Movie Review: Gravity (2013, Dir. Alfonso Cuarón)

Gravity Movie Review 2013

Alfonso Cuarón directs Gravity, which follows Ryan Stone (Sandra Bullock) and Matt Kowalski (George Clooney), a space engineer and an astronaut respectively, who attempt to survive in the most impossible environment possible – space.

Many critics have lauded the film for its technical prowess, all for good reason. Cuarón’s direction is top notch, utilizing some of the greatest and most ambitious CGI ever seen. The director of photography, Emmanuel Lubezki, makes these shots possible, and I believe he will win the Oscar this upcoming year for this film. The first shot of the film is about 17 minutes long, and it is smoooooooooth. The camera changes from an extreme long shot to an extreme close up to a subjective shot to a rolling shot, all within the same take. Is this directorial masturbation like some recent films with great style have been (we’re looking at you, Stoker)? No, this is Cuarón and Lubezki understanding how to use the camera to enhance the film, as opposed to using it for their own indulgence.

The performances in the film are good. Clooney is very good at playing that smooth, charismatic man he usually does. He has done it in film in nearly everything he has been in, from From Dusk Till Dawn to Soderbergh’s Oceans movies to Wes Anderson’s Fantastic Mr. Fox. Bullock does pretty well at holding her own when she is the only person on screen. Is there anything particularly special about their performances? No, not really. Sandra Bullock is going to receive some recognition, probably an Oscar nomination. Yes, not just anyone could hold their own nearly alone against space for ninety minutes, but the performances will not be remembered a decade from now. This is not an actor’s film so much as it is a director’s film.

Now, I have some criticisms of the film some other critics do not agree with. Some have been calling Gravity a masterpiece, which is ridiculous. It has not been out in theaters for a month yet. People need to reflect upon the film more before making such hyperbolic statements. Plus, some things just did not work for me. I found the score to be, while beautifully composed, largely unneeded. The dangers of space, things crashing into a minimalistic crew, out of their control? Scary. All of that juxtaposed with silence? Terrifying. This is a solely subjective criticism, though, and many do not agree with me here. I do think the silence would have been crazy good, and Cuarón even stated in an interview that he was going to make it silent up until Guillermo del Toro (dammit GdT, now I have two things against you!) intervened and told him to make it more crowd-pleasing.

I have an issue with directors, especially an auteur, attempting to make a film more crowd-pleasing for the sake of making it crowd-pleasing. Yes, I get that the film should make a profit. That makes sense to me. However, the film still would have received stellar reviews and starred Sandra Bullock and George Clooney with/without as much sound. It would have that box-office draw it needs. Making it a bit easier for audiences, taking away from the artistry (again, this is my opinion here) of it all? Absolutely ridiculous.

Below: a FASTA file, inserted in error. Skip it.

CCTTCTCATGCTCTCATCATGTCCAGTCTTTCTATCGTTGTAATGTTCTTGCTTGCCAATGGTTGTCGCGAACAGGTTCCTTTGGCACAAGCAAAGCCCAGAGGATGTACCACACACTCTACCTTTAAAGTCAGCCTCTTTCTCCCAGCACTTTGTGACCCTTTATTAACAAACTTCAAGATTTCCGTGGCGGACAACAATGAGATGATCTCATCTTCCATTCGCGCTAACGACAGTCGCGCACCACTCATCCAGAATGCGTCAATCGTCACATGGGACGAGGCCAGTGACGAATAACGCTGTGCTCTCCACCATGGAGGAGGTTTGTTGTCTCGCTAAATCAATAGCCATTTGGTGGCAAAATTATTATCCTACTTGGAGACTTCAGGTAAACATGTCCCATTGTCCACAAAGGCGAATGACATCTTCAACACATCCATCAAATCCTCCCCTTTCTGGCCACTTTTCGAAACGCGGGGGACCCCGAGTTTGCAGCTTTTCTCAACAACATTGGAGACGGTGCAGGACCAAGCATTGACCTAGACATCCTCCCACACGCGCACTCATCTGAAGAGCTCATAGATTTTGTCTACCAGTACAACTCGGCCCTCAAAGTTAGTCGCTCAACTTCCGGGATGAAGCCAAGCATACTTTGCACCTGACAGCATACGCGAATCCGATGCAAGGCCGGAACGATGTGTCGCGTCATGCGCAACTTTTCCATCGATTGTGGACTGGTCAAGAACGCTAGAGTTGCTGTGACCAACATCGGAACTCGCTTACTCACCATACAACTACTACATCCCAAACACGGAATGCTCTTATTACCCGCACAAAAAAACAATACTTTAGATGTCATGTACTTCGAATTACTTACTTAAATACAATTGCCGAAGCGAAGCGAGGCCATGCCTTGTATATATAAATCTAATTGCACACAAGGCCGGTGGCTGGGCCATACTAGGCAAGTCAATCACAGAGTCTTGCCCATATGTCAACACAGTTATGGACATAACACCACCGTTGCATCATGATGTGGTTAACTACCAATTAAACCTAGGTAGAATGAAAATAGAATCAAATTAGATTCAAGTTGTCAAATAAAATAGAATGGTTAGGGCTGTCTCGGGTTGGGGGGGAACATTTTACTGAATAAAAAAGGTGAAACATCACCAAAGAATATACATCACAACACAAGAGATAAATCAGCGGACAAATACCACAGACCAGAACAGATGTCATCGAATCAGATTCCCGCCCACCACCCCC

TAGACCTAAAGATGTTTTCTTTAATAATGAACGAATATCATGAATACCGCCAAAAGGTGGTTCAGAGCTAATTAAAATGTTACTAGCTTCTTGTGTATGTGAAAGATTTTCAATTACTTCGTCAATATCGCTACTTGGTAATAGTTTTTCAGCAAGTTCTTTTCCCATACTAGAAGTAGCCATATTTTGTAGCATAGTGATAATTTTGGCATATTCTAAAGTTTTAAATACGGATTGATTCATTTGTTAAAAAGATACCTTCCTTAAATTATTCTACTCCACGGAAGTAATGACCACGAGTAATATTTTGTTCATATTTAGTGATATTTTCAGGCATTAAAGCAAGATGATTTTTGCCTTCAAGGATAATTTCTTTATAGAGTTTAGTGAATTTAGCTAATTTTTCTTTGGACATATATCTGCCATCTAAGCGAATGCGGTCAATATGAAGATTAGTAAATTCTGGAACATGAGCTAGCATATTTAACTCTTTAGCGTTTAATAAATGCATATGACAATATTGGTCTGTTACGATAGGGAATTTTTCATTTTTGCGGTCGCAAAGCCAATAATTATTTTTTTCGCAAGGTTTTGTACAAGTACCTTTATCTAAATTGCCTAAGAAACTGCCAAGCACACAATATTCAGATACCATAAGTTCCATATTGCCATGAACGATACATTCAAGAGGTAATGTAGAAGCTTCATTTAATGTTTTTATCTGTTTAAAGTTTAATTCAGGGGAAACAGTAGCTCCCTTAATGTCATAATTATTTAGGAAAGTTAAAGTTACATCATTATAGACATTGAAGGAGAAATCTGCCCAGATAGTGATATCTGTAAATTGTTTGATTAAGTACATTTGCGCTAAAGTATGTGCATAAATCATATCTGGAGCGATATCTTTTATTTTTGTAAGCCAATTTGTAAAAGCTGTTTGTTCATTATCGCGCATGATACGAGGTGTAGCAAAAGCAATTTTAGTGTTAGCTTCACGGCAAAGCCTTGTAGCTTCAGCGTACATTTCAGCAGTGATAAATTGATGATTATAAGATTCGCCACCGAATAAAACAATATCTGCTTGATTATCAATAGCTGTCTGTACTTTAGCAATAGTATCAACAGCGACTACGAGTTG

On a same note, I also have an issue with the reliance on dialogue. For a film that is largely set in space with only two people in frame at any one time max, the amount of dialogue in the film is insane. The amount of needless exposition took me out of the experience numerous times. Some of the dialogue is almost cringe-worth, specifically one moment where Bullock is talking to herself about going to this Chinese space station that was already pointed out in a previous line of exposition.

All of this being said, there is a lot to love about this film. The length of some shots was absolutely mind-boggling. The religious motifs were well done. The symbolic themes of the film (leaving the cold, isolated state of mind her character was trapped in at the beginning, to the warm and alive feeling of the Earth) was remarkably well done.

The special effects were used effectively, enhancing the film, rather than the film being used to showcase the special effects. At one point, Bullock cries, and her tears float up towards the camera, which decides to focus on those. The fact that something like that can be done is a marvel. While I disliked some of the dialogue, some lines were absolutely phenomenal. Specifically, I am thinking of a scene where Clooney and Bullock’s characters are floating to a space station and Bullock reveals a bit about her past which I believe is the point behind the entire film.

I am slightly upset that this is not the masterpiece of this generation some had lead me to believe it would be. However, this has happened time and time again for me; films disappoint me after mass word of it being great. I have grown to distrust other critics, ignoring their word so I do not work up a film too highly inside of my mind. Is this a great film? No. It is just good. Will I be angry if this film wins best picture, like some believe it will? No, no not really. Unlike last year’s Argo, this is not an exercise in mediocrity. I believe there is a lot of good to be seen here, and it is something that should be seen on the big screen. The amount of money this has made is a delight to see, and as it reaches for the international $1 billion mark, I will be smiling.

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